Anomalous origin of one pulmonary artery branch from the aorta: role of MDCT angiography

Hui Liu, Yu Hsiang Juan, Jimei Chen, Zhaofeng Xie, Qiushi Wang, Xiaoshen Zhang, Changhong Liang, Hongfei Huang, Raymond Y. Kwong, Sachin S. Saboo

Research output: Contribution to journalArticlepeer-review

19 Scopus citations


OBJECTIVE. The purpose of this study was to evaluate the prevalence, MDCT angiography (MDCTA) appearance, associated congenital cardiovascular abnormalities, and prognosis of anomalous origin of one pulmonary artery from the aorta (AOPA) on the basis of MDCTA. MATERIALS AND METHODS. We conducted a retrospective search of patients with AOPA from our database in a single center, consisting of 5729 patients referred for MDCTA with known or suspected congenital heart diseases from transthoracic echocardiography. The clinical information, subtypes of AOPA, associated cardiovascular anomalies, and surgical and clinical outcomes were retrospectively collected and analyzed. The MDCTA images were retrospectively processed for analysis, and the MDCTA and echocardiography images were interpreted by radiologist and cardiologist without knowledge of the actual diagnosis or surgical outcome. RESULTS. AOPA was seen in 19 patients (14 males and five females; median age, 3 months; range, 4 days-21 years) showing a prevalence of 0.33%. Anomalous origin of the right pulmonary artery (AORPA, 89%), proximal origin subtype of the AOPA (89%), and ipsilateral aortic wall origin of AOPA (58%) were more commonly seen. In addition to the benefit of preoperative planning, MDCTA also supplemented echocardiography by providing accurate diagnosis of AOPA and other associated cardiovascular anomalies compared with transthoracic echocardiography (TTE). We found a total of four patients (21%) with misdiagnosis by TTE, including three patients with underdiagnosis of AOPA and one patient with misdiagnosis as transposition of the great arteries. In addition, two other patients had AOPA diagnosed, but the associated patent ductus arteriosus (PDA) was not detected. MDCTA revealed 95% association with other congenital cardiovascular anomalies, including PDA (71% of AORPA), and aortic arch anomalies (100% of anomalous origin of the left pulmonary artery, AOLPA). The types of surgery depended on the MDCTA findings, including the subtype, origin sites of AOPA, and associated cardiovascular anomalies. Analysis of the pulmonary arterial sizes showed the McGoon ratios in these patients with a median value of 2.4 (range, 1.5-2.9). Surgical treatment performed before the age of 1 year enabled normalization of pulmonary artery pressure in 92% of patients. CONCLUSION. AOPA had a prevalence of 0.33% among patients with congenital heart disease in our series. MDCTA was an important supplement for the diagnosis, delineating the different subtypes and origin sites of AOPA and permitting preoperative planning of AOPA in patients suspected on the basis of echocardiography of having AOPA because accurate diagnosis and early surgical treatment remain the mainstays in improving patient outcome.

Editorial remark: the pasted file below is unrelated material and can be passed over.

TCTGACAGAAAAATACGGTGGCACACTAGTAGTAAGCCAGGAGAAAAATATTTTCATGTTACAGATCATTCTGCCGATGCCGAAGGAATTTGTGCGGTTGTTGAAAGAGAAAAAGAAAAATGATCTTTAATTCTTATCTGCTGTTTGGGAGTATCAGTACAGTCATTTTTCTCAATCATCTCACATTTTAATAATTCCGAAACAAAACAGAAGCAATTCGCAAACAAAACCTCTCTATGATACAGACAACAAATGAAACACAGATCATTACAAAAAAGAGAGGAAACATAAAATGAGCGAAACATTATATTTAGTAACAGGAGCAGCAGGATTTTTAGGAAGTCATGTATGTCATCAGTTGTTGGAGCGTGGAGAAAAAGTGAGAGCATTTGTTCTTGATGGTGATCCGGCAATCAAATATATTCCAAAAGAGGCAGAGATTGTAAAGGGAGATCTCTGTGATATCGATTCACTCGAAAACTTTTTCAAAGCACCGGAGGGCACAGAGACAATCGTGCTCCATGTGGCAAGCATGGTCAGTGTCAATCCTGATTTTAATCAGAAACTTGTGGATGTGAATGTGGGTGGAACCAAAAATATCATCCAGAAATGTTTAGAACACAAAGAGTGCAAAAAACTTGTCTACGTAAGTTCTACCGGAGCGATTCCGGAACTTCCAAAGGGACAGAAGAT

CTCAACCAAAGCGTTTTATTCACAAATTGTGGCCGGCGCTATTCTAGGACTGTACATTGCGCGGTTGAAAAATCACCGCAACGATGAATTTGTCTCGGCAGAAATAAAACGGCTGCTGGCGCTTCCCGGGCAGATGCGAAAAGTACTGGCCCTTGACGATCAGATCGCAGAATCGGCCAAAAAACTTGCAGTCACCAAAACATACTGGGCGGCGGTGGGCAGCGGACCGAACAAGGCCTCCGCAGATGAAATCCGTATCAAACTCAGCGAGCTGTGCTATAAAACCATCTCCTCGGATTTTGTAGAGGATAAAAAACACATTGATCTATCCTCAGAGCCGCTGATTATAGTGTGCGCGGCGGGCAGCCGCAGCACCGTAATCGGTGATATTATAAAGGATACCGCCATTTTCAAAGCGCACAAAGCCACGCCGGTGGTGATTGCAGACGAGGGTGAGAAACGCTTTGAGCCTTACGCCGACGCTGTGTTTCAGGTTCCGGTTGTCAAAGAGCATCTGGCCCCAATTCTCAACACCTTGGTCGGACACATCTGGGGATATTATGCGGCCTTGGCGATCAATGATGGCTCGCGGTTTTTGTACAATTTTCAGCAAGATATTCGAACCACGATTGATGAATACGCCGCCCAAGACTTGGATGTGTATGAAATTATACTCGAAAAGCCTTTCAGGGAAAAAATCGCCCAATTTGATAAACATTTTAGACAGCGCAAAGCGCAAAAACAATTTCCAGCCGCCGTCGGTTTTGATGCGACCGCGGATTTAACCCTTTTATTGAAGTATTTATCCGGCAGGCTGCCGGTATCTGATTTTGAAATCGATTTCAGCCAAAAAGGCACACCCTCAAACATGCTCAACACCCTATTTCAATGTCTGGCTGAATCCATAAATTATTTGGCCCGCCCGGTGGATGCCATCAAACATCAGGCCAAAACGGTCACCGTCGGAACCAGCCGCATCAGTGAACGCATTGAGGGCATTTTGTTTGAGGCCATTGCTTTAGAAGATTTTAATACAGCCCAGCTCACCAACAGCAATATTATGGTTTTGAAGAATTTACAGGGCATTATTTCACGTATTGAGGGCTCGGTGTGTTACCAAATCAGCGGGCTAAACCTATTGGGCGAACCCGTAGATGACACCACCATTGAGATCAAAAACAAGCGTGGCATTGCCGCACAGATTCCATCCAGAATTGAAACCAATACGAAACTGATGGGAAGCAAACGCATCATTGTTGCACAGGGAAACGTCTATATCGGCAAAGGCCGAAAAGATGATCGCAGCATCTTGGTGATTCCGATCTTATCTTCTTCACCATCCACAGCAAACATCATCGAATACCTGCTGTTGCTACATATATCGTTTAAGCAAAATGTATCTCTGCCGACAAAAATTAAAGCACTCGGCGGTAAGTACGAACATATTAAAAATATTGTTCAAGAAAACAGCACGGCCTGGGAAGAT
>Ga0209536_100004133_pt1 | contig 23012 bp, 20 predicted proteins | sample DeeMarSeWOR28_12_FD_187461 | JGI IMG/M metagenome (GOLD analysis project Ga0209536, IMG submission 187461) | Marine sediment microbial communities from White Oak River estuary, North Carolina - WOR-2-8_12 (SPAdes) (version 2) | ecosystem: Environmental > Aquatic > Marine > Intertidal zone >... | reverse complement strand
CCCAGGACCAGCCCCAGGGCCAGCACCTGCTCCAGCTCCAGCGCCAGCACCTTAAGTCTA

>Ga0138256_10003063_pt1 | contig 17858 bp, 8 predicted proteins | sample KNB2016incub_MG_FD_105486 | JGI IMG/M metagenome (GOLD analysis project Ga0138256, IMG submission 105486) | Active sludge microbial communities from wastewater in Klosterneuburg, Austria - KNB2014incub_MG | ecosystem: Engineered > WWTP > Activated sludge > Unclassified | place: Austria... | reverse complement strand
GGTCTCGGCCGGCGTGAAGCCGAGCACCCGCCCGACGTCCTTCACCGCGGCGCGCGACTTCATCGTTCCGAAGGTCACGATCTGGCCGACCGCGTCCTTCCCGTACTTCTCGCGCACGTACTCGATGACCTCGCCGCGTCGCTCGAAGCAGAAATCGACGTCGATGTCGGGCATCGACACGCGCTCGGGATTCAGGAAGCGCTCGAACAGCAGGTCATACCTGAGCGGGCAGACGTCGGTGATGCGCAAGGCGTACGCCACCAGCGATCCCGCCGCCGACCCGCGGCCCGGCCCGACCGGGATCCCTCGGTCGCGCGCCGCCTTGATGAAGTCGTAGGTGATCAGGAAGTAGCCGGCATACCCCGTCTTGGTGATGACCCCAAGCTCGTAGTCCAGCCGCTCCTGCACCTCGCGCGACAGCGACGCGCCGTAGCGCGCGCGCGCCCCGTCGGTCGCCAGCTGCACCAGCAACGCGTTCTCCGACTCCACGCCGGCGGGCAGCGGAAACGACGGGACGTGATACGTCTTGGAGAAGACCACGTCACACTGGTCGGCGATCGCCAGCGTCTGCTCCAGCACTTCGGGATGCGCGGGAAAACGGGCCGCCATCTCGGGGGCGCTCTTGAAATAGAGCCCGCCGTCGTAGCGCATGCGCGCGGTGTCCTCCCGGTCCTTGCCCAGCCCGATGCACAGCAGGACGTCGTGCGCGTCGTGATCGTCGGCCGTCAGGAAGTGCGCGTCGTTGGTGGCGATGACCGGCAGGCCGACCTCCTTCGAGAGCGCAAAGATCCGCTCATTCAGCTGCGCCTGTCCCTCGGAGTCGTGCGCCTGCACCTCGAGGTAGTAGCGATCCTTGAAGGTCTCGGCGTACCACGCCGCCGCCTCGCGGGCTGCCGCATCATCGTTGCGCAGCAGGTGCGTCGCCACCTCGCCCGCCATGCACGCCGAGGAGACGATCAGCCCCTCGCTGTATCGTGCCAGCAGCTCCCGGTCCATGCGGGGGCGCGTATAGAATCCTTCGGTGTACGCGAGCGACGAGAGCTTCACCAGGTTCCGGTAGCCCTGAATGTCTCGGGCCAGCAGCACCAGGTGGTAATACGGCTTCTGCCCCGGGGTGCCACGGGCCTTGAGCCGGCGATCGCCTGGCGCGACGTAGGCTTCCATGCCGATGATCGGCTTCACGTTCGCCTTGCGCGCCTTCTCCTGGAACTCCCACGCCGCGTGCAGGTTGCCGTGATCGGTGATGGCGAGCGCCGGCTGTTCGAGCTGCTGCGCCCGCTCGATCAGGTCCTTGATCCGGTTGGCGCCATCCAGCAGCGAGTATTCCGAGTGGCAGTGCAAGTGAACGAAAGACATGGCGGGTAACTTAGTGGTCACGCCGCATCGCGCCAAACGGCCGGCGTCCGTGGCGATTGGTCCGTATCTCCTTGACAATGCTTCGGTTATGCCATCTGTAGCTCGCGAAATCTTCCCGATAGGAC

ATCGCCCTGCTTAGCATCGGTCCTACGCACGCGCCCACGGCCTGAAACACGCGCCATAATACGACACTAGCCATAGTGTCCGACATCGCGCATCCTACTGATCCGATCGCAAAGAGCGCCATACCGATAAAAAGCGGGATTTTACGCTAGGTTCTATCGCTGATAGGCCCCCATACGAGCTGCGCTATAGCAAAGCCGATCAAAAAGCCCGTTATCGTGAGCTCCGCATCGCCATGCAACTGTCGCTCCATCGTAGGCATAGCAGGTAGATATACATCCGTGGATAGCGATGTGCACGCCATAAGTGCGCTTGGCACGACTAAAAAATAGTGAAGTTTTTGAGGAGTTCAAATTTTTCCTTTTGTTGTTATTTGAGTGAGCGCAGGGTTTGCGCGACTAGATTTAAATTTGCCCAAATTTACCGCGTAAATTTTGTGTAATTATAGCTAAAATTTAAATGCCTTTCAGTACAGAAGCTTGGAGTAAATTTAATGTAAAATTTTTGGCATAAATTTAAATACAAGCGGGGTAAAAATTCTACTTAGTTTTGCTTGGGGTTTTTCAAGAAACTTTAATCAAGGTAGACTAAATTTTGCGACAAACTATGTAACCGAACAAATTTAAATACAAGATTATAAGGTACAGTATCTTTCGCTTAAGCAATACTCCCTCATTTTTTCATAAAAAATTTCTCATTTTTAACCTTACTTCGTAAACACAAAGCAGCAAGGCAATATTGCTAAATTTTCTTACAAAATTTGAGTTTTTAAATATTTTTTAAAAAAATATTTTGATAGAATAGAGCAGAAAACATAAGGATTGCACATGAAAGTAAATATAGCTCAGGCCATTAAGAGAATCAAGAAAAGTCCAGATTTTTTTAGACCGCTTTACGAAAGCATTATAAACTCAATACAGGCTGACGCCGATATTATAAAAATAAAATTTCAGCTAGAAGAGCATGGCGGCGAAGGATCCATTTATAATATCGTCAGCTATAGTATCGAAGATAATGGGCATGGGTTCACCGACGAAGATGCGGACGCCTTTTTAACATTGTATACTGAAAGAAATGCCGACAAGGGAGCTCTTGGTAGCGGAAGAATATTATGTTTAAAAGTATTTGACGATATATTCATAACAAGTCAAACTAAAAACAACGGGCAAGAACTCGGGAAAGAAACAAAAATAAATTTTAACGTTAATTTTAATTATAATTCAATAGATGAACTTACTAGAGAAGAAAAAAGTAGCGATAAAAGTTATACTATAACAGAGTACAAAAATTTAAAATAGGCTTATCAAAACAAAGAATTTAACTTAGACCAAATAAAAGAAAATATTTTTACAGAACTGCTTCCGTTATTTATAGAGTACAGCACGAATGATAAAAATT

Original languageEnglish (US)
Pages (from-to)979-987
Number of pages9
JournalAmerican Journal of Roentgenology
Issue number5
StatePublished - May 1 2015


  • Anomalous origin of one pulmonary artery branch from the aorta (AOPA)
  • Congenital heart disease
  • MDCT angiography (MDCTA)

ASJC Scopus subject areas

  • Radiology Nuclear Medicine and imaging


Dive into the research topics of 'Anomalous origin of one pulmonary artery branch from the aorta: role of MDCT angiography'. Together they form a unique fingerprint.

Cite this